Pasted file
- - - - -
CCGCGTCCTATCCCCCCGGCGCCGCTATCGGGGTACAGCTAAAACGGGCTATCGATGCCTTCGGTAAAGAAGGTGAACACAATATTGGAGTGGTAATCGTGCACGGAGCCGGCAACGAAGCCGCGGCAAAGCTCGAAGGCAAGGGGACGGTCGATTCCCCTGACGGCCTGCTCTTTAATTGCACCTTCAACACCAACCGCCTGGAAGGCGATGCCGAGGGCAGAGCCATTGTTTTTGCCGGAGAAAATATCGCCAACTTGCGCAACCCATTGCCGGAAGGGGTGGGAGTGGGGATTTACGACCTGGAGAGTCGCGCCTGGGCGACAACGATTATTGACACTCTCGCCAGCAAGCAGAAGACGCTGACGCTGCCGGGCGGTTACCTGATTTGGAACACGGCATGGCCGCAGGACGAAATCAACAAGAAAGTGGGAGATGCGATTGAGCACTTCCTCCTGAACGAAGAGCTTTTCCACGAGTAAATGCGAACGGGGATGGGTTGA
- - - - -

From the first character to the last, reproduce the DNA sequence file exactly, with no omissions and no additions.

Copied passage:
CCGCGTCCTATCCCCCCGGCGCCGCTATCGGGGTACAGCTAAAACGGGCTATCGATGCCTTCGGTAAAGAAGGTGAACACAATATTGGAGTGGTAATCGTGCACGGAGCCGGCAACGAAGCCGCGGCAAAGCTCGAAGGCAAGGGGACGGTCGATTCCCCTGACGGCCTGCTCTTTAATTGCACCTTCAACACCAACCGCCTGGAAGGCGATGCCGAGGGCAGAGCCATTGTTTTTGCCGGAGAAAATATCGCCAACTTGCGCAACCCATTGCCGGAAGGGGTGGGAGTGGGGATTTACGACCTGGAGAGTCGCGCCTGGGCGACAACGATTATTGACACTCTCGCCAGCAAGCAGAAGACGCTGACGCTGCCGGGCGGTTACCTGATTTGGAACACGGCATGGCCGCAGGACGAAATCAACAAGAAAGTGGGAGATGCGATTGAGCACTTCCTCCTGAACGAAGAGCTTTTCCACGAGTAAATGCGAACGGGGATGGGTTGA